As a determined band of Spain’s top terroir-focused winemakers continues to win support for its cause, the country’s consejos face a choice: do they resist, or do they adapt?
All fine wine makers will tell you that great wines are made in the vineyard. Rather than put his or her stamp too obviously on the wines, it is the vintner’s job to work with what nature has given them and do their best to create a liquid expression of the land where the grapes were grown. It’s curious then, that one of the world’s oldest and most respected wine-producing nations – Spain – has taken the opposite approach for so long, choosing instead to emphasise the importance of barrel ageing as a quality signifier.
Rioja, Spain’s most famous and profitable wine region, has centred its entire marketing message on oak ageing, building a four-tier structure based on the amount of time the wines spend in barrel and bottle before release, with gran reserva wines reputed to be of the highest quality purely based on the fact that they have been aged for two years in barrel and a further three in bottle.
The system emerged in the late 19th century, when estates in Rioja took the Champagne approach of buying in grapes from small growers across the region from which to make wines in their signature house style, stripping Rioja of its connection to the land and ushering in the barrel ageing system as a quality standard, which was largely copied by other regions in Spain in a bid to emulate Rioja’s success.
Last December, this archaic system was called into question when Alava-based Artadi, one of Rioja’s finest producers, run by Juan Carlos López de Lacalle, took the bold step of leaving the Rioja DOCa due to a dissatisfaction with the organisation and its lack of focus on terroir. Lacalle feels his wines have more in common with those made in Bordeaux and Burgundy than Rioja, due to their sense of place and reflection of origin.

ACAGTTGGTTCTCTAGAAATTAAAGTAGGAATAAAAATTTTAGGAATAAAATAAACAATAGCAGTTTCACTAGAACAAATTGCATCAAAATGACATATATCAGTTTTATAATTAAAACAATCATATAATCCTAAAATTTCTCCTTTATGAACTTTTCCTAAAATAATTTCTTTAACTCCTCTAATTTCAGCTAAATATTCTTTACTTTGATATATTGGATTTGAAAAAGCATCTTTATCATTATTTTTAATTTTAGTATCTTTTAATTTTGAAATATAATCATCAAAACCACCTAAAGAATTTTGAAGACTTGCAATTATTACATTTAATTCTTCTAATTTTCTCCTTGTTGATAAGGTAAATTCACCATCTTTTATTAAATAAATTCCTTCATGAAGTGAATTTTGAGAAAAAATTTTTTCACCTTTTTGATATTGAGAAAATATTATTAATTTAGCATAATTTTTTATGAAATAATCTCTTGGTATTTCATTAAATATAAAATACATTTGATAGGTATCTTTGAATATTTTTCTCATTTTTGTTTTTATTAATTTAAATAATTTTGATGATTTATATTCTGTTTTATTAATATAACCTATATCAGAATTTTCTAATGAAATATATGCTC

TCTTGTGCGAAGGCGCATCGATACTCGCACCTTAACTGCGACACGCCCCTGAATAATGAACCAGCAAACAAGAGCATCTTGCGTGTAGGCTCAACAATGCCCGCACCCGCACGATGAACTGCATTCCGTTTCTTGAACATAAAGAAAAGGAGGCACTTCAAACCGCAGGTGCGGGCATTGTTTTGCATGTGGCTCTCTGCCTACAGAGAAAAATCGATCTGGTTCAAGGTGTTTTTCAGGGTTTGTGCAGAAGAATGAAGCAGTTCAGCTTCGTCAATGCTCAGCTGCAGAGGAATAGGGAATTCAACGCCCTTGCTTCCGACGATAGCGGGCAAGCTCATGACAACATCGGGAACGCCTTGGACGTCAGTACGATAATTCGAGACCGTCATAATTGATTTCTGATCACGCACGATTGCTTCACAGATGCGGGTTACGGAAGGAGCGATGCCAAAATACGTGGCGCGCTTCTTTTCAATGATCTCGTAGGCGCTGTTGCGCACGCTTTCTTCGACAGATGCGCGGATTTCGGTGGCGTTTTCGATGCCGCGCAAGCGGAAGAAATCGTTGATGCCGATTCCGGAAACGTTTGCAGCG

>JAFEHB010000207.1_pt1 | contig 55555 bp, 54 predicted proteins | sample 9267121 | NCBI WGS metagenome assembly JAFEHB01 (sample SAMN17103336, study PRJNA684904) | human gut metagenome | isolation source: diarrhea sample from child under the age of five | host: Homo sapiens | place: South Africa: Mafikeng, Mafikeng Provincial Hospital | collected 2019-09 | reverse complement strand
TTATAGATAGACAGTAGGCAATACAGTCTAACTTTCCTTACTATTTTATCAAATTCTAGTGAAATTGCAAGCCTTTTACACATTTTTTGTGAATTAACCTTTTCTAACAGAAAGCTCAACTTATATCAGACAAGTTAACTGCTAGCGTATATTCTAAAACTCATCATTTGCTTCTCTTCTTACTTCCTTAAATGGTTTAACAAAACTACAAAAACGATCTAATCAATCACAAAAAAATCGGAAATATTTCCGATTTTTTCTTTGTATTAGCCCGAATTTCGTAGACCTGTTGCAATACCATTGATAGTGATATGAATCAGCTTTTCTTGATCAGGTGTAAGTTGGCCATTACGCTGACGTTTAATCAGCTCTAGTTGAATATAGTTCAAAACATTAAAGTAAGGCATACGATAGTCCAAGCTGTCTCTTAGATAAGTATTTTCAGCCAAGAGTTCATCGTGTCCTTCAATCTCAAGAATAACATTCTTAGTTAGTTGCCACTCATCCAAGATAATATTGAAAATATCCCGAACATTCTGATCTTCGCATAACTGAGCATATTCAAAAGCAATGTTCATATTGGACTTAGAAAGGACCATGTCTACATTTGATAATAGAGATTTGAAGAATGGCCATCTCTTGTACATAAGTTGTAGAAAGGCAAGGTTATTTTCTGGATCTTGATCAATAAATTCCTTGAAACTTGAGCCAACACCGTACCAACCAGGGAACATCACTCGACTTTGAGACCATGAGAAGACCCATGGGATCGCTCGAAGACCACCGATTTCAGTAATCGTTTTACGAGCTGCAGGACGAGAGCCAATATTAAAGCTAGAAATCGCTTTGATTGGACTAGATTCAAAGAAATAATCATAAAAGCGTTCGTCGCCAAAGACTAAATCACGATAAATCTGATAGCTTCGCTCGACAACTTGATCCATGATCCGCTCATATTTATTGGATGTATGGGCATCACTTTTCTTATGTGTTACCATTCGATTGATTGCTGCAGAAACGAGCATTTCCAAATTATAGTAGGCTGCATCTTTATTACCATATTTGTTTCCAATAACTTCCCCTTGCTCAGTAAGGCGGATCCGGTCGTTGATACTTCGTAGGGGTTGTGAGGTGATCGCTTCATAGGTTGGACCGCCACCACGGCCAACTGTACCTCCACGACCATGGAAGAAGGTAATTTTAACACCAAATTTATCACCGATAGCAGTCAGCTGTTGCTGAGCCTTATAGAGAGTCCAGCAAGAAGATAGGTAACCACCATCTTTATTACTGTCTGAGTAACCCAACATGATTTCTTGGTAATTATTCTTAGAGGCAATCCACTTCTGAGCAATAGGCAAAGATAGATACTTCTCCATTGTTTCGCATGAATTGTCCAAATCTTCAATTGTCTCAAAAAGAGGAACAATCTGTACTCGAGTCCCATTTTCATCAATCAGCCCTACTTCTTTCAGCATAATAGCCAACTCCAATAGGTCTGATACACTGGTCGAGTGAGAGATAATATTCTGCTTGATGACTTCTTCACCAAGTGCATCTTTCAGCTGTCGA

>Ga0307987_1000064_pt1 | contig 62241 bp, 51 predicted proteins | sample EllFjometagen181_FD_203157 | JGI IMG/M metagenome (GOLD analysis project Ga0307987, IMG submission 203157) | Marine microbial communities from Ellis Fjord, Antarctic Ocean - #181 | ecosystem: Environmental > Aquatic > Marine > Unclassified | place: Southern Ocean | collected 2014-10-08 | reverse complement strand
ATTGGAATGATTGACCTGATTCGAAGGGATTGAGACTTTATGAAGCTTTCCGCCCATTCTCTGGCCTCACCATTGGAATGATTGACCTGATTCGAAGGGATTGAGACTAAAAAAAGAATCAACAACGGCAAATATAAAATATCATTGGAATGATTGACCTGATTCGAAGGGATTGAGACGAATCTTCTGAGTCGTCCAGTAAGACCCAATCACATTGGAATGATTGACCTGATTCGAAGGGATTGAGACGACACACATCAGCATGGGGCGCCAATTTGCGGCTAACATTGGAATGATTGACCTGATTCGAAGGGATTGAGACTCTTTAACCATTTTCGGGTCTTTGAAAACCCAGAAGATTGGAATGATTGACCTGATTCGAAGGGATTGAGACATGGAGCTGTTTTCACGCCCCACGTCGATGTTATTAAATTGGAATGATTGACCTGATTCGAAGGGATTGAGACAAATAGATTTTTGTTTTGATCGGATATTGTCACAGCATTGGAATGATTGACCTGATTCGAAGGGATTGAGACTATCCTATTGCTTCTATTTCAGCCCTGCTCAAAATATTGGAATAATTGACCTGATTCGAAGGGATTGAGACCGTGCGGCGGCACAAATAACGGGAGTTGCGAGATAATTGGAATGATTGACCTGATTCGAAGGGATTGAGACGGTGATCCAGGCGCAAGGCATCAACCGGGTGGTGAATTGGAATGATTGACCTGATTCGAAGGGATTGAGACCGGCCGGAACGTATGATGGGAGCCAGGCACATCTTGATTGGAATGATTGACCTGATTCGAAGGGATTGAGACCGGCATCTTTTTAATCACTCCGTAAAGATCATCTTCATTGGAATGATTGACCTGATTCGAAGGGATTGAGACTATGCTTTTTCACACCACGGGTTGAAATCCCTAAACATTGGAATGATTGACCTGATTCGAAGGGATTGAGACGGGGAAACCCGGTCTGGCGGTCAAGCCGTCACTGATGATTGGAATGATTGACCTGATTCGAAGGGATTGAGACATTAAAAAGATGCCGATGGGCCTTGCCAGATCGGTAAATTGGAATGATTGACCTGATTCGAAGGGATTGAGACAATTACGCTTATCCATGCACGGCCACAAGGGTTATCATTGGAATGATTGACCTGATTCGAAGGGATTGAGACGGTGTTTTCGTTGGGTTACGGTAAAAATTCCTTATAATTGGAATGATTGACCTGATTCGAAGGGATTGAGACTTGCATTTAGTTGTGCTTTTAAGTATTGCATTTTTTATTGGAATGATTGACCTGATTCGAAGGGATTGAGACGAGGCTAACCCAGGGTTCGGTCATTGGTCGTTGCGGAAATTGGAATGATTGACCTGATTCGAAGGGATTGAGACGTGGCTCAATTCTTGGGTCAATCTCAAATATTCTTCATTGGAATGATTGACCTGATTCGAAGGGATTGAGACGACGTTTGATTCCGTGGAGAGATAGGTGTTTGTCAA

Championing single-vineyard wines in Rioja Alavesa, including the highly sought-after El Pison, he describes the decision to leave as “long and pondered”, but believes he and his team will work more constructively now that they are free from the restraints of the presiding Consejo Regulador.
“We face this new chapter with optimism and excitement. We must keep the historical and cultural legacy inherited from our ancestors alive. We cherish this responsibility and vow to preserve this legacy in order to hand over the baton to future generations of vine growers,” Lacalle said in a statement on the Artadi website at the time of the announcement.
For more information on the battle for Spanish terroir go to: https://www.thedrinksbusiness.com/2016/04/the-battle-for-spanish-wine/